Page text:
Bottleneck

What is a bottleneck? It’s a narrowing in something. Here the narrowing is in the human population. The big question is, what might have caused that narrowing?

I became interested in this question about what caused the winnowing of the human population while listening to my writing coach, Lola Sparrowhawk Kohen, in a presentation of her heavily researched book into the possibilities of early human migrations and cultures from very far into the past. She looked deeply into accounts of past events (for example: Did Civilization X culture exist? And, if it did, who might they have been?)

What I’ll be referring to here is a long-recovery bottleneck may have occurred just after a volcanic or supervolcanic explosion (creating a volcanic winter in sub-Saharan Africa around 70,000 years ago) and reducing the human population there to perhaps 2000 individuals.

I had written a series of paranormal romances, LEGENDS OF THE GOLDENS (a cross-over series of urban fantasy and sci-fi romance). The main characters are dark-phase albinos from Tanzania at the foot of Mount Kilimanjaro. The literature likes to suggest that the reason more albinos are born in Tanzania than the rest of the world is because of something called CONSANGUINITY.

Consanguinity, briefly, is the habit of Africans to intermarry within their families which will concentrate the two recessive genes responsible for complete albinism. In ecological circles, ISOLATION, of small populations, tend to intermarry (or interbreed) resulting in the expression of recessive genes. Thus, the consanguinity concept for why more albinos are born in Africa would have to be considered, but that wasn’t what came to mind listening to Kohen speak about her Arch of History.

Having been trained as a scientific generalist, the first thing that came to my mind about the human bottleneck was the intersection of African albinism and Earth’s climate (more specifically, volcanic winters). So what would make volcanoes erupt more than they have, thus blocking out insolation from the surface of the Earth? And how can that affect the color of a person’s skin?

First, our sun is a variable star, even though it varies little from year to year (the variation is evidenced by the amount of insolation and the sunspot cycle). Right now we’re going through a solar minimum, but our sun has been getting brighter and warmer. How does this warming create a difference in the ability of the crust of our Earth to prevent volcanic eruptions?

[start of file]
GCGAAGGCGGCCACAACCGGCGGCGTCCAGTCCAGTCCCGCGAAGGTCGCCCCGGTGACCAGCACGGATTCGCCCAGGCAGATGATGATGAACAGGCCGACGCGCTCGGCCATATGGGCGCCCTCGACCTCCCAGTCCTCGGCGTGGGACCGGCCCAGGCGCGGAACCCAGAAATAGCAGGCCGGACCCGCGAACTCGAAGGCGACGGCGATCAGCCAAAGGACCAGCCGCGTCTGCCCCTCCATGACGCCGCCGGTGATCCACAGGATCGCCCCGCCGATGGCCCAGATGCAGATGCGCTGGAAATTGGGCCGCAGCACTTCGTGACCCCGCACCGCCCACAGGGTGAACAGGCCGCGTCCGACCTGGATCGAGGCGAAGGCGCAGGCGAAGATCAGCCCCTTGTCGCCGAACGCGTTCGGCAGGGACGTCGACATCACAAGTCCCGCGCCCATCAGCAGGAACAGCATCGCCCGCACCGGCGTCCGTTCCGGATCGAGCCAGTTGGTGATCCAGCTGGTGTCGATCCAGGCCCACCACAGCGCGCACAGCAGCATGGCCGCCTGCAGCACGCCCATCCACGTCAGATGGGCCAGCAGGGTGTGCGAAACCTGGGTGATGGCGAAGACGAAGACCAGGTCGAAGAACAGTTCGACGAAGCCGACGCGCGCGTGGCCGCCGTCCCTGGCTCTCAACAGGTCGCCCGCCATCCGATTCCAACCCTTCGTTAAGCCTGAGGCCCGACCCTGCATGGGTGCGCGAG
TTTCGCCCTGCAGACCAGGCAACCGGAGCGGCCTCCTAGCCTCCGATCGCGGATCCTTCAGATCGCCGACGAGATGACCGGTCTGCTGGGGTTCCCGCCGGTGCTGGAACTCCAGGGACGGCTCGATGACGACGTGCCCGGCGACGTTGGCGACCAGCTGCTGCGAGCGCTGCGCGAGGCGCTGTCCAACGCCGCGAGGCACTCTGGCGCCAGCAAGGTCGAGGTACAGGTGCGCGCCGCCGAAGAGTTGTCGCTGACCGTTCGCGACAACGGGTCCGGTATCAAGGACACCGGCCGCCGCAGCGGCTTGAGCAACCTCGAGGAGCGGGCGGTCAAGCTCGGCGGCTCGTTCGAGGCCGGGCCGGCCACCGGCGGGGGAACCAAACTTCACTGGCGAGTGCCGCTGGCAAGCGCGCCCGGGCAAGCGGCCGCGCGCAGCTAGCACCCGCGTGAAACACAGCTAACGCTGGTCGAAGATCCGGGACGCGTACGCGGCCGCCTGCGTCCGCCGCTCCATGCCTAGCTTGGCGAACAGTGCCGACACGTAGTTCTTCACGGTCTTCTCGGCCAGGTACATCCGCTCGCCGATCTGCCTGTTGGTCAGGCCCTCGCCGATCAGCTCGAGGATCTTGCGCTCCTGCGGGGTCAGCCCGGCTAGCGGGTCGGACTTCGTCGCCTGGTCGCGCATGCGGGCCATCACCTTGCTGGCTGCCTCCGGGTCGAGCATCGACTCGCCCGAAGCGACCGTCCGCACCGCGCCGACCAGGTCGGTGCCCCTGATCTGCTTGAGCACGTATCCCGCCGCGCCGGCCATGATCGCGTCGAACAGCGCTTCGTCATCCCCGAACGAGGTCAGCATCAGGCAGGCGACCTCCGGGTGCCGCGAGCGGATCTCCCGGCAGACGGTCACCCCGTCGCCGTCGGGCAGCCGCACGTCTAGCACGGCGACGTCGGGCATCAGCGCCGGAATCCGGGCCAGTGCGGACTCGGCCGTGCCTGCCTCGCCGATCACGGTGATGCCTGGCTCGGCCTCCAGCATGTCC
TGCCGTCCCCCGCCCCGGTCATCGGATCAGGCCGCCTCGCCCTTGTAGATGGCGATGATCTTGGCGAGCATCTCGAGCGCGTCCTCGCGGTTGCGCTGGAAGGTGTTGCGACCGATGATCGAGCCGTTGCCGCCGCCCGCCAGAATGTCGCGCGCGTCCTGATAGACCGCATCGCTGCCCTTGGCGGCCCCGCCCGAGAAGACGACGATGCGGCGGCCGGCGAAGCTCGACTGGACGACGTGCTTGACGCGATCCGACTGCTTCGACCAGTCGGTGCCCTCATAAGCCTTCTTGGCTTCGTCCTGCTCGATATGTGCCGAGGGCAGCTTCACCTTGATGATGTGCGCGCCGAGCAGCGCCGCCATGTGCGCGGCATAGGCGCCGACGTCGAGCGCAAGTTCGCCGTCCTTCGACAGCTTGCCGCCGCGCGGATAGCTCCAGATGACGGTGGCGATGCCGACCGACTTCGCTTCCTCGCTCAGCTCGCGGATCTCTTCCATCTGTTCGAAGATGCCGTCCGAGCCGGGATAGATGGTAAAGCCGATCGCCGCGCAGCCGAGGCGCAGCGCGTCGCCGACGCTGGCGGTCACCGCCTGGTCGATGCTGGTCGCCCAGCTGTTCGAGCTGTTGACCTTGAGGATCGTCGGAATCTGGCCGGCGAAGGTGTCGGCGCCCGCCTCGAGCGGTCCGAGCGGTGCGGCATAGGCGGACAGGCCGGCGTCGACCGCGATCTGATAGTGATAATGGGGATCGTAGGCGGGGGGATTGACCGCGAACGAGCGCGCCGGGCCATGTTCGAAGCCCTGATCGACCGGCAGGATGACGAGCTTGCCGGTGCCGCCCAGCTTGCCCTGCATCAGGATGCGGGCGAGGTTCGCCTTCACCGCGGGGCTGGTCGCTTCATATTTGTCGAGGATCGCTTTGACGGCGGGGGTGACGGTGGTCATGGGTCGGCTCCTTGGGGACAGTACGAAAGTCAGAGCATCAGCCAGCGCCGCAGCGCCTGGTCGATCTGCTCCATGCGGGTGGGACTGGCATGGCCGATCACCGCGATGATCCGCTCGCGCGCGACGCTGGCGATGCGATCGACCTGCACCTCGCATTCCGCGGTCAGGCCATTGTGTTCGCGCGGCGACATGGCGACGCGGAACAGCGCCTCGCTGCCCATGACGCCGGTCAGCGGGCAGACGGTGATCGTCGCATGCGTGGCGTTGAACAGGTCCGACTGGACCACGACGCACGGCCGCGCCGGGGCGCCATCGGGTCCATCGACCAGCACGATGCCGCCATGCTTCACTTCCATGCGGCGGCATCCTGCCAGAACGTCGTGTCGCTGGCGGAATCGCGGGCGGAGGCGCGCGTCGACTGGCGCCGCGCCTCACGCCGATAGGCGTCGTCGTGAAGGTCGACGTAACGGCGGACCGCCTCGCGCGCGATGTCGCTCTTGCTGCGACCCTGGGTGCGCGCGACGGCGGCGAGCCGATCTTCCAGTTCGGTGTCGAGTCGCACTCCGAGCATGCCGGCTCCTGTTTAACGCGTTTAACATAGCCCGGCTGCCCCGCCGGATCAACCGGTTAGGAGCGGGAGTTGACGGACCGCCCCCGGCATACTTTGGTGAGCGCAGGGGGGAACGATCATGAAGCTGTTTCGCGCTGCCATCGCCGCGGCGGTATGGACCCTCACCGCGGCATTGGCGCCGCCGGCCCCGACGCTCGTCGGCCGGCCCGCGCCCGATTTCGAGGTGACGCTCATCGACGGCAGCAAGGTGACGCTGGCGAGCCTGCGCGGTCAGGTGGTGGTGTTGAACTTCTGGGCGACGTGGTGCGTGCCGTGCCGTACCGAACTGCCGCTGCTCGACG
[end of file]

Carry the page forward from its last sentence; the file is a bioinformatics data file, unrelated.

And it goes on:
“Every so often, shifts in Earth’s orbit lead to rapid warming of the planet, massive melting of glaciers and a quick rise in sea levels. The team found that much more tephra, or layers of volcanic ash, appeared in the sediment cores after those periods [during warming].” LIVESCIENCE

Today, we are experiencing a warming of the Earth due, in part, to increased insolation because the Earth’s orbit is perfectly circular (equal seasons, northern hemisphere close to the sun in the winter (perfectly circular orbit eccentricity = 1)). Though we are in a solar minimum (few high heat sunspots and reduction of insolation by as much as 50%), high temperatures are setting records on the continents and frozen ice at the poles is taking liquid form, resulting in ocean flooding, especially of archipelagos. The LIVESCIENCE article suggests that melting of the polar caps seems to historically have resulted in volcanic activity (maybe because of excess water loading the ocean’s crust). 

Today the Ring of Fire around the Pacific Ocean is quite active, possibly because the Pacific basin has a thinner crust than the Atlantic.

So, there have been times when the Earth warmed and ash covered the continents and volcanic winters resulted in flooded continental shorelines. So, what does this say about the kind of UVB solar rays responsible for creating vitamin D within the human skin? (It is said that few other means of getting vitamin D from other foods is possible. So, if the UVB light cannot penetrate the skin, then the human cannot manufacture their own life-giving vitamin D).